Local Authority procedures

For authorities that wish to develop their own road safety audit policy and procedure, the following hyperlinks will take them to some examples of other national and local standards.


CIHT and SoRSA recommend that all local authorities adopt a local standard that is appropriate for them.  It should be practical and achievable, one that they can afford in terms of resources. We recommend the use of the national standard, (GG119 for UK), in its entirety but we recognise that its implementation for every local authority highway scheme may not be affordable where public funding is limited.

In order to set up and adopt a road safety audit procedure a local authority should decide which of the National standard procedures can be altered to suit their own needs. The advice contained in these guidelines can be used as a basis for such local standards and CIHT SoRSA is able to provide additional advice or contacts for authorities who need further assistance.

Please contact e: sorsa@ciht.org.uk for further info

Possible relaxations

For example, instead of insisting on two experienced and highly trained auditors for every audit, one trained and experienced auditor, in conjunction with an experienced designer, may suffice for certain schemes.

In the UK the following exceptions from the national standard have been used and are recommended for consideration in locally adopted audit procedures:-

  • an audit team consisting of one trained/experienced auditor with a trained but as yet inexperienced auditor
  • one trained/experienced auditor with an experienced designer (who is independent of the design team for the scheme being audited)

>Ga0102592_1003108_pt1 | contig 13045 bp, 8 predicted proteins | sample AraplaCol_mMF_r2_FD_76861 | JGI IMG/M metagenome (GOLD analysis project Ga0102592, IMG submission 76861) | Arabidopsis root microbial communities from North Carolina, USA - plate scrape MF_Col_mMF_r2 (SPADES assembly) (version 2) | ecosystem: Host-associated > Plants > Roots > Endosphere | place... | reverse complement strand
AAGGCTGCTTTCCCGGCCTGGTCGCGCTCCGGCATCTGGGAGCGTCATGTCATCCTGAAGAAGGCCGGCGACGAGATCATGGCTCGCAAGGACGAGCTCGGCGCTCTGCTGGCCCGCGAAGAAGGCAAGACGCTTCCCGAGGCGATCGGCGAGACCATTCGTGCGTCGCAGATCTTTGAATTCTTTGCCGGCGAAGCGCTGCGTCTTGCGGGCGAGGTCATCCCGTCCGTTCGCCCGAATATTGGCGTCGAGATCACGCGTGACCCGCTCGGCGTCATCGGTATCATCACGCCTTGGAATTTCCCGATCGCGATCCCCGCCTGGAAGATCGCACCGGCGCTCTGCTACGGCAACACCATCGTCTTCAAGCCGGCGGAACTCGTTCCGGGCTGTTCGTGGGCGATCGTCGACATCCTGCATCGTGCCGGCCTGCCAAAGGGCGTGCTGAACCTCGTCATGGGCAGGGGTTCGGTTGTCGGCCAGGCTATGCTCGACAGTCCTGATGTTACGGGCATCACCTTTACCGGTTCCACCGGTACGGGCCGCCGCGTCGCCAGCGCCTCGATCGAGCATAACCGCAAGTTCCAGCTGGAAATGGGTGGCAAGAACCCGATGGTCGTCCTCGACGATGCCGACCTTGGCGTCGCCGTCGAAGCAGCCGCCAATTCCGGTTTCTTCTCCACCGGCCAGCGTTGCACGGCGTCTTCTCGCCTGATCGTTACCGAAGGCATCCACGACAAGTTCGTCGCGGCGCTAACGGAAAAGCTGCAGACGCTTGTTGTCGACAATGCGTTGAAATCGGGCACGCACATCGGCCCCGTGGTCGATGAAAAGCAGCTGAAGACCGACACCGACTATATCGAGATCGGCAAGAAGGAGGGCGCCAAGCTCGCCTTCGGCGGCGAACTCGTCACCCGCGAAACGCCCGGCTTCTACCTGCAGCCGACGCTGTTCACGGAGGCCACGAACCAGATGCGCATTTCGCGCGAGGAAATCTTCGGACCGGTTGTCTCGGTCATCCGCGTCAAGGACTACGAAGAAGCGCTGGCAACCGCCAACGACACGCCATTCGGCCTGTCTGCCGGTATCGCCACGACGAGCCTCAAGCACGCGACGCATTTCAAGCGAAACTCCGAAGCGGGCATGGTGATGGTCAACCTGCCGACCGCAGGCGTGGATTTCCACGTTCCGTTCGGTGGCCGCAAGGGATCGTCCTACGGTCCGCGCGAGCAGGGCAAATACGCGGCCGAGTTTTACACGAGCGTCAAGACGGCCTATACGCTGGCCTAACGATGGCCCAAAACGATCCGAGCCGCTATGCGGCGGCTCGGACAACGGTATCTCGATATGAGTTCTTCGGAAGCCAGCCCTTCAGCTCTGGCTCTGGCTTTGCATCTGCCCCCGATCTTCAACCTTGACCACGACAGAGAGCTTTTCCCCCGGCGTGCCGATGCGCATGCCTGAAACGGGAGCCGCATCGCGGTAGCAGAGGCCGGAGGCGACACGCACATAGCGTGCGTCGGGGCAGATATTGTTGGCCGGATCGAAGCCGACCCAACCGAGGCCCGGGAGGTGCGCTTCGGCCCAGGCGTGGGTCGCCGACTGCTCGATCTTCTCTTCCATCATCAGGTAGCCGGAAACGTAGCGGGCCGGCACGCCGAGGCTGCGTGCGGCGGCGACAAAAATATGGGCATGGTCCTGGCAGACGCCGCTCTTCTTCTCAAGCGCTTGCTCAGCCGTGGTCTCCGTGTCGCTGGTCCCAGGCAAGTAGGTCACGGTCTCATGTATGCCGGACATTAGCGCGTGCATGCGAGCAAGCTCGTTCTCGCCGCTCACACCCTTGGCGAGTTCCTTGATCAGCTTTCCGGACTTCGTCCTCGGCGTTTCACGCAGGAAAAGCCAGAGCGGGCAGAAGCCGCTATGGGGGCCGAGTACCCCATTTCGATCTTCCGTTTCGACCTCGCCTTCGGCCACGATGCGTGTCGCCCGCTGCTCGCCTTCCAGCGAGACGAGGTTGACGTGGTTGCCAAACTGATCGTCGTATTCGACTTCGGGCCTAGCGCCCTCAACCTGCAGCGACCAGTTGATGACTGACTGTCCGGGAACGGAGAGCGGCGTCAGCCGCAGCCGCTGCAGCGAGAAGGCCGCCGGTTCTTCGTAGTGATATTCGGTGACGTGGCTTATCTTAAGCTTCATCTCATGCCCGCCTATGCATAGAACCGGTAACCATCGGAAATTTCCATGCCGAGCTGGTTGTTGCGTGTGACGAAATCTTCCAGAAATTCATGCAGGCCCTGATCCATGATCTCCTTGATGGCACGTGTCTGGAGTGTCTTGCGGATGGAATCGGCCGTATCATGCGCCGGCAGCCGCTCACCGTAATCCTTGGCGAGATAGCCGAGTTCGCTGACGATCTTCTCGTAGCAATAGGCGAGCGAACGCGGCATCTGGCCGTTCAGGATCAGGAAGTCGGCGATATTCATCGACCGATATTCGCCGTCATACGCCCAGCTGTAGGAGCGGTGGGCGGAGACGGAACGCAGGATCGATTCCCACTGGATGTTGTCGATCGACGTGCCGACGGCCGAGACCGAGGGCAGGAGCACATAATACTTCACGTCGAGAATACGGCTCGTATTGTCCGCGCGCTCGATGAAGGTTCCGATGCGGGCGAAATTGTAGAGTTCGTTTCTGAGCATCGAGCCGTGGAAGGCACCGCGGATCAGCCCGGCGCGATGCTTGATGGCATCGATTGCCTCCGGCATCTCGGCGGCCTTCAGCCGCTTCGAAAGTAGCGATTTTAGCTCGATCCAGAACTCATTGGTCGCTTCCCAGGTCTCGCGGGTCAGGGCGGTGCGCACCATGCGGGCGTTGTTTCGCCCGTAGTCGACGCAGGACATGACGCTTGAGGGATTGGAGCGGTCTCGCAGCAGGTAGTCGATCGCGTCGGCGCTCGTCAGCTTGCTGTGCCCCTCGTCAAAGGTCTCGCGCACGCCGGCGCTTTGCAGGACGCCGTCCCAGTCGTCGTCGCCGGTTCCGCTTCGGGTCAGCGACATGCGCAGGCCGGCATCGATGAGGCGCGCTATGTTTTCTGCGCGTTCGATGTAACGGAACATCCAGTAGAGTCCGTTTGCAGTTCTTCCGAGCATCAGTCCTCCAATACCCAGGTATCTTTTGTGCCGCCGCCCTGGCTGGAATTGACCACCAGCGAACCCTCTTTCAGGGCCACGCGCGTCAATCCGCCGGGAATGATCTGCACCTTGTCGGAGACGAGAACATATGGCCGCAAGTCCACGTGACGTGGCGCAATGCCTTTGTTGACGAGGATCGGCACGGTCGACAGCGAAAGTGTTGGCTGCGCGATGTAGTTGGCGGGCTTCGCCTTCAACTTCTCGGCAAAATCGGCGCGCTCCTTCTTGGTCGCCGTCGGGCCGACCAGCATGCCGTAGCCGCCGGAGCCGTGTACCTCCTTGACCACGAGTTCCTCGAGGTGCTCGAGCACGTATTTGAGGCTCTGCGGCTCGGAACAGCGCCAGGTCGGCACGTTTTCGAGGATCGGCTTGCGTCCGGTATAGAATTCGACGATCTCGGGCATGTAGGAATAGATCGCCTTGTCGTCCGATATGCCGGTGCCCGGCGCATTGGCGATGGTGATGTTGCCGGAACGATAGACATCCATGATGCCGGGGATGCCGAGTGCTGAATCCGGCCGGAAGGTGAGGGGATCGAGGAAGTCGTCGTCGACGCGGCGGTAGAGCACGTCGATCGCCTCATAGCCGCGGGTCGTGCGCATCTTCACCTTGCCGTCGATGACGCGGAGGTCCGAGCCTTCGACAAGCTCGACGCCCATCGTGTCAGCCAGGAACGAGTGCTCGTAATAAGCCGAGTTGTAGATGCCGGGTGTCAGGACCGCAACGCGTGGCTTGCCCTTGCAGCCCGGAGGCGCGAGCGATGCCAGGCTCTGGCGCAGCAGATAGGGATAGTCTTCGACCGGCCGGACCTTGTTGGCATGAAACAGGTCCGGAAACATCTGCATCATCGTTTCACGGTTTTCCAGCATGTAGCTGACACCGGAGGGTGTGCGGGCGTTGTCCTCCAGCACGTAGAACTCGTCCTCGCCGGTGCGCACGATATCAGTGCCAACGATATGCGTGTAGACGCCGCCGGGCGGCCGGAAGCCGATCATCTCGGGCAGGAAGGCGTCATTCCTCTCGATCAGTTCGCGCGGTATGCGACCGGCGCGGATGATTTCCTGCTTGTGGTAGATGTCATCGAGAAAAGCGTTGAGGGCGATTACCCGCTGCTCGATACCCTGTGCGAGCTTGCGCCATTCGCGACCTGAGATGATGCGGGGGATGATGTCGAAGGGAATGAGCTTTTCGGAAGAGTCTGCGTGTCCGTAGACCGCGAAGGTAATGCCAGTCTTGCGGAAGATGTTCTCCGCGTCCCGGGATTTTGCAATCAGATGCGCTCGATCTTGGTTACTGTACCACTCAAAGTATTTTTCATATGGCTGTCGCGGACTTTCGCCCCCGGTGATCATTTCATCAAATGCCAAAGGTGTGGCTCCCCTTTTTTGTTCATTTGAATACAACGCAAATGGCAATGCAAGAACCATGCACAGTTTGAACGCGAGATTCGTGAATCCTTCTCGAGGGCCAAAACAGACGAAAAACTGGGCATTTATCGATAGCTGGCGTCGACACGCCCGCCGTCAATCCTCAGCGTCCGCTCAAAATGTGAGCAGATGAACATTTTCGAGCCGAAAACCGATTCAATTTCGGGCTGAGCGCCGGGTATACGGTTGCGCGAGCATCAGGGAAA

• a single, trained and experienced auditor (only recommended for small value, simple, minor improvements)
  • at the initial design stage a site visit may not be required for minor schemes if current, internet street view information is available (only recommended for small value, simple, minor improvements)
  • a night time site visit may not be required if, during the daytime, site visit the auditors are satisfied that the street lighting arrangement is satisfactory and permission is sought from the Scheme Manager to omit the night visit
  • the post-construction (stage 3) audit without representatives from the Police and maintenance authority
  • the audit report presented using a spreadsheet format so that similar problems and recommendations can be grouped for convenience
  • each problem and recommendation risk assessed using a suitable risk table
  • only the audit team leader required to sign the audit report
  • the audit report sent as a final version to the Scheme Manager rather than as a draft version
  • the audit team allowed to consult directly with the design team during the audit rather than reporting through the Scheme Manager
  • the Scheme Manager only sent the final version of the report once the audit team and design team have agreed on modifications required as a result of the audit, the Scheme Manager only then having to consider any outstanding problems and recommendations
  • an Exception Report is not required so long as the Scheme Manager records on file the reasons for not accepting the auditor’s recommendations.

Formal Adoption of Relaxations

Any exceptions or omissions from the National standard should be appropriately risk assessed by the authority before being written into their safety audit procedures.  CIHT and SoRSA also recommend that a local procedure for road safety audit should be formally documented and adopted by the authority at a meeting of the full Cabinet or Committee prior to its use.  It should also be reviewed periodically in the light of any issues arising as a result of its use, perhaps annually or bi-annually.

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Appointing/Define Scheme Manager